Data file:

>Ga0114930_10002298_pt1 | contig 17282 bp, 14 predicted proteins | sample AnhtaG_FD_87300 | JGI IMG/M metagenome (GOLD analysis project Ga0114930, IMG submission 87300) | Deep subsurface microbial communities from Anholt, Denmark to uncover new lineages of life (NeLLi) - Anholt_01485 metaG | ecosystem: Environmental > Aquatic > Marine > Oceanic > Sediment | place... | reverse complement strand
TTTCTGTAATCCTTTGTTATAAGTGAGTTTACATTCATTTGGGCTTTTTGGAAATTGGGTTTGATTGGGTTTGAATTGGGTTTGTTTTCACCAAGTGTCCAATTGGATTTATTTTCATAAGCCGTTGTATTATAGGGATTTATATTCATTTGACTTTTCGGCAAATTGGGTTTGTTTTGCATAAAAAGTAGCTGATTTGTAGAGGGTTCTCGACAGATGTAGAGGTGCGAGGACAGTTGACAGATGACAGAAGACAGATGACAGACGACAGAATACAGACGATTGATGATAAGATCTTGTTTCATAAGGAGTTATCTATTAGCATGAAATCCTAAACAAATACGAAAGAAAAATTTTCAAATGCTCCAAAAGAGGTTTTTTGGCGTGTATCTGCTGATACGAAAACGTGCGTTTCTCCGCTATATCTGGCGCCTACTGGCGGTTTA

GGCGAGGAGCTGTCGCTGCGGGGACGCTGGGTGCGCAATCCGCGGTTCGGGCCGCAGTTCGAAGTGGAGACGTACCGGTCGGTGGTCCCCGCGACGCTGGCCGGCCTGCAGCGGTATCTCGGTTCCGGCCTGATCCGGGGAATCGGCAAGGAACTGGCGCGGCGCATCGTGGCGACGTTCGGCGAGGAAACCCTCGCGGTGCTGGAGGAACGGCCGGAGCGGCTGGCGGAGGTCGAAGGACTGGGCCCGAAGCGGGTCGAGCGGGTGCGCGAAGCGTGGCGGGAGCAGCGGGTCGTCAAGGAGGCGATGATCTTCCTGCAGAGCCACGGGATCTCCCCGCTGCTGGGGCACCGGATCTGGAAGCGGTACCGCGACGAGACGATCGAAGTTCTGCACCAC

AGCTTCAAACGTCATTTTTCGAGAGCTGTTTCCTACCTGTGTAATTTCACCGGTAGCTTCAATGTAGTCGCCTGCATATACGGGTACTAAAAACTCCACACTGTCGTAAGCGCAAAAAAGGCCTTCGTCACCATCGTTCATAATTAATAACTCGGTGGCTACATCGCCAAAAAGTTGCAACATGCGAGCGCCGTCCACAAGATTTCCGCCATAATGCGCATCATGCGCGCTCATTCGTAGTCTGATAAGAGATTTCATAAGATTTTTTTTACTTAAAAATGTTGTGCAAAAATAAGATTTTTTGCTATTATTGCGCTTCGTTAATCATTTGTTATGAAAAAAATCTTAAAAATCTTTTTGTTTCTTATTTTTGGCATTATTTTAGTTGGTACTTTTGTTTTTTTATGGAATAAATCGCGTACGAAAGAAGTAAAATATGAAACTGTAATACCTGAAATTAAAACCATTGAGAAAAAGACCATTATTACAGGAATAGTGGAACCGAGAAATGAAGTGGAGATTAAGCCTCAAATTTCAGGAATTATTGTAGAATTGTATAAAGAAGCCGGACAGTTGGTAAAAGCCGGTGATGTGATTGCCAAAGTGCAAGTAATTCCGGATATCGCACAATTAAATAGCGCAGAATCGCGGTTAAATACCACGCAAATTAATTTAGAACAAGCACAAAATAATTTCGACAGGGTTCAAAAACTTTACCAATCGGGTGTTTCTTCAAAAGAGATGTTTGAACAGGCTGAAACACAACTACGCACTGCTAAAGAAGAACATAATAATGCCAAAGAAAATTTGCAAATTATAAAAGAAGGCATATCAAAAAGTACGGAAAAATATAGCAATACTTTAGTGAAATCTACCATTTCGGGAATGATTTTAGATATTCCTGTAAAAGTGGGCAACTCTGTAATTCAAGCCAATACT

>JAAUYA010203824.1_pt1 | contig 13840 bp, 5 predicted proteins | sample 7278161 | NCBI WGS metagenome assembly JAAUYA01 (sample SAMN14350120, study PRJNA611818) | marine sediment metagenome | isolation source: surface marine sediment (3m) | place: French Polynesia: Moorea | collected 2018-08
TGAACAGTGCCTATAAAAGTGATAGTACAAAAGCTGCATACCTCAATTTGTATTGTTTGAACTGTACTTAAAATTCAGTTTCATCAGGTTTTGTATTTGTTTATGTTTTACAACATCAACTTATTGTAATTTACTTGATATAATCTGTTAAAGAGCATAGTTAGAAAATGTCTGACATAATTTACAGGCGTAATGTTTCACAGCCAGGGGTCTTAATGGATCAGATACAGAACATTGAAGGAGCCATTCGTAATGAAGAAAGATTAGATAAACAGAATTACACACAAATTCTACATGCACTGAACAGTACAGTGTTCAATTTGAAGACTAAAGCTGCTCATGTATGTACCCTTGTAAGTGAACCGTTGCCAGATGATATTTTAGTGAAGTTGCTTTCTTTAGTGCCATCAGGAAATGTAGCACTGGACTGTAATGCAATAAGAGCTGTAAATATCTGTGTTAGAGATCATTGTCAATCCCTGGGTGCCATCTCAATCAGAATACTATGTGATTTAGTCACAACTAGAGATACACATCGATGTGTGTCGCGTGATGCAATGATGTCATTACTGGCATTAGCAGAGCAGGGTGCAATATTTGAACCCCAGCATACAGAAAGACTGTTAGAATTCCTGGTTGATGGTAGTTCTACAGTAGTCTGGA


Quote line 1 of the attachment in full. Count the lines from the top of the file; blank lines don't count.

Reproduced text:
>Ga0114930_10002298_pt1 | contig 17282 bp, 14 predicted proteins | sample AnhtaG_FD_87300 | JGI IMG/M metagenome (GOLD analysis project Ga0114930, IMG submission 87300) | Deep subsurface microbial communities from Anholt, Denmark to uncover new lineages of life (NeLLi) - Anholt_01485 metaG | ecosystem: Environmental > Aquatic > Marine > Oceanic > Sediment | place... | reverse complement strand